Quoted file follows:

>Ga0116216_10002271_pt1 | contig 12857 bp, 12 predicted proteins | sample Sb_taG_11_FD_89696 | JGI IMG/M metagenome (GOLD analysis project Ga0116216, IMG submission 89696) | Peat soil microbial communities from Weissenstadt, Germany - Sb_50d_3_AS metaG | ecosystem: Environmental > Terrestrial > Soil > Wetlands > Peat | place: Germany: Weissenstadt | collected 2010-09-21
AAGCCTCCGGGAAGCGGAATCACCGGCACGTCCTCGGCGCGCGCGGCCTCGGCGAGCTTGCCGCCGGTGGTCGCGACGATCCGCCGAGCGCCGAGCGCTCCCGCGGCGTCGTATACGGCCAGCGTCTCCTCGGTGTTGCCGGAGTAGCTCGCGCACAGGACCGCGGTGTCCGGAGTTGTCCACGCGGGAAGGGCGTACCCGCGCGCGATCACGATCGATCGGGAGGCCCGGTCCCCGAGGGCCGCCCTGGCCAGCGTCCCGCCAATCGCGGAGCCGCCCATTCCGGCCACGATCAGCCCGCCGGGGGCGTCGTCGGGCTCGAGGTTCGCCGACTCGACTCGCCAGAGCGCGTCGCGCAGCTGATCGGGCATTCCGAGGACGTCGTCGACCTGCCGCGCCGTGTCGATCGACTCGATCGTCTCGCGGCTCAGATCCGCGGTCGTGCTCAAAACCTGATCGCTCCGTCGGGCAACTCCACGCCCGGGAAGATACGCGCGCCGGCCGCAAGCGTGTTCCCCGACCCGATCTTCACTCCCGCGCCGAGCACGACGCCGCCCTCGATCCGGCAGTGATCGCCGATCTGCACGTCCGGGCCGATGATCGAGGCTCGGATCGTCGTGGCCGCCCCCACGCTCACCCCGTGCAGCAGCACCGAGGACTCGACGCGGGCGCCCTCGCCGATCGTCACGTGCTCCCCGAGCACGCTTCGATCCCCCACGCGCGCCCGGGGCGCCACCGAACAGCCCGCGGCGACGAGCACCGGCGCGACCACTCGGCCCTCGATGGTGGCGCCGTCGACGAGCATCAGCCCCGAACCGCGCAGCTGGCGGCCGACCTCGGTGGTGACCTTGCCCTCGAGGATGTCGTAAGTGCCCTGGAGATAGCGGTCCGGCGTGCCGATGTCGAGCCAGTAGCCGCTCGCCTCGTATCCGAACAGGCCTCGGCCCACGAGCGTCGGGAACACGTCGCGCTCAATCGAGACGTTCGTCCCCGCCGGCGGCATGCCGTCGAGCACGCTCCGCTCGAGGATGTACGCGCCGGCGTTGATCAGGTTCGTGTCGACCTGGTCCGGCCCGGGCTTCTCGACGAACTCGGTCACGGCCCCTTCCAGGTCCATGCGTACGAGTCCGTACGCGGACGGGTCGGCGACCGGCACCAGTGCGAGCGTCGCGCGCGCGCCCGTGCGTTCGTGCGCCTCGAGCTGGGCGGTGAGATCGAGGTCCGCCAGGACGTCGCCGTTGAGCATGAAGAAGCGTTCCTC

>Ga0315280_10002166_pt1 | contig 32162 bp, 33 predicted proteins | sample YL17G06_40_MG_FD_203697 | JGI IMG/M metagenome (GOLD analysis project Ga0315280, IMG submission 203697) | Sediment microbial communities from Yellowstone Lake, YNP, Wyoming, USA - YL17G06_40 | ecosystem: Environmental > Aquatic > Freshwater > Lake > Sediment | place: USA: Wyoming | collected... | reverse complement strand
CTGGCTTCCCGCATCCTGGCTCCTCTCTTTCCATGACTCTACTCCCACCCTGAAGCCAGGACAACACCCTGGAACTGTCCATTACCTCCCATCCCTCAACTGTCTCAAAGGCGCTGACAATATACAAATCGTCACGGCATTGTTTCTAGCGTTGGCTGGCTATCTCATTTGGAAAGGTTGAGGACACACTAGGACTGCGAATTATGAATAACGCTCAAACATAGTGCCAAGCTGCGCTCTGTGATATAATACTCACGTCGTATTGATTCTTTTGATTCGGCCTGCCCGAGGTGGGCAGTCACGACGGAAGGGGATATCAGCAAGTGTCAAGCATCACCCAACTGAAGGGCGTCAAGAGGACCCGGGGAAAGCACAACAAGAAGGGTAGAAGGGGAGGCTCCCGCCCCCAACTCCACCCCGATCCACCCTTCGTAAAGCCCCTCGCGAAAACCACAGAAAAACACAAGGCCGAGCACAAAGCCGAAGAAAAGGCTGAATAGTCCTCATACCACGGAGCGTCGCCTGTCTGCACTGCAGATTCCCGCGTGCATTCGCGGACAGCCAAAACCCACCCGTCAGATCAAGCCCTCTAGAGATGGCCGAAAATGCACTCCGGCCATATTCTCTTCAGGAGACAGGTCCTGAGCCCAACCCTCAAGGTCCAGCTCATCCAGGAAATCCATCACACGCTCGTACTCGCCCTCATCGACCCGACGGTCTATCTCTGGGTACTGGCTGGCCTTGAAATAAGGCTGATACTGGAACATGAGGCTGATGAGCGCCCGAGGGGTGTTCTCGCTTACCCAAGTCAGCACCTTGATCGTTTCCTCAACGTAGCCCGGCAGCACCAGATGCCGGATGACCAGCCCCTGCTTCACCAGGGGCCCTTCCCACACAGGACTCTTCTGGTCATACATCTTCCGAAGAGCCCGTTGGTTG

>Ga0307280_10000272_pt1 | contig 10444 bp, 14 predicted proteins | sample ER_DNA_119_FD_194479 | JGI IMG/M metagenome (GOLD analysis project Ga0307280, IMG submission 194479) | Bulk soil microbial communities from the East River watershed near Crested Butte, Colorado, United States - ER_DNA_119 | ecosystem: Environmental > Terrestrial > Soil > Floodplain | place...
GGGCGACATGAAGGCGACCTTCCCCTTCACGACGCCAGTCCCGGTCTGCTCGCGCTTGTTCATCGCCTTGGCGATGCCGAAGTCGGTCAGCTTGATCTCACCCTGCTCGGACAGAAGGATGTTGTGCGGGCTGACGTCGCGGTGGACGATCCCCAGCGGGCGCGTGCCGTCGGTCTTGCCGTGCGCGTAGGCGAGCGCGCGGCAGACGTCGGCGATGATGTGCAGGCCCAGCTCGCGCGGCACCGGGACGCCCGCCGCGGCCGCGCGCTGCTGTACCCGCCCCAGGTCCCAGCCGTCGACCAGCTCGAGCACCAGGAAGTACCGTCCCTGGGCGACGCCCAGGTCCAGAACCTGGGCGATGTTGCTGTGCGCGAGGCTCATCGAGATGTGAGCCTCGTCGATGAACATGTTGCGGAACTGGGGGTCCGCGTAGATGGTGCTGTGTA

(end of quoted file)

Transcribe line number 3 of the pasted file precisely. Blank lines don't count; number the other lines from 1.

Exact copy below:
>Ga0315280_10002166_pt1 | contig 32162 bp, 33 predicted proteins | sample YL17G06_40_MG_FD_203697 | JGI IMG/M metagenome (GOLD analysis project Ga0315280, IMG submission 203697) | Sediment microbial communities from Yellowstone Lake, YNP, Wyoming, USA - YL17G06_40 | ecosystem: Environmental > Aquatic > Freshwater > Lake > Sediment | place: USA: Wyoming | collected... | reverse complement strand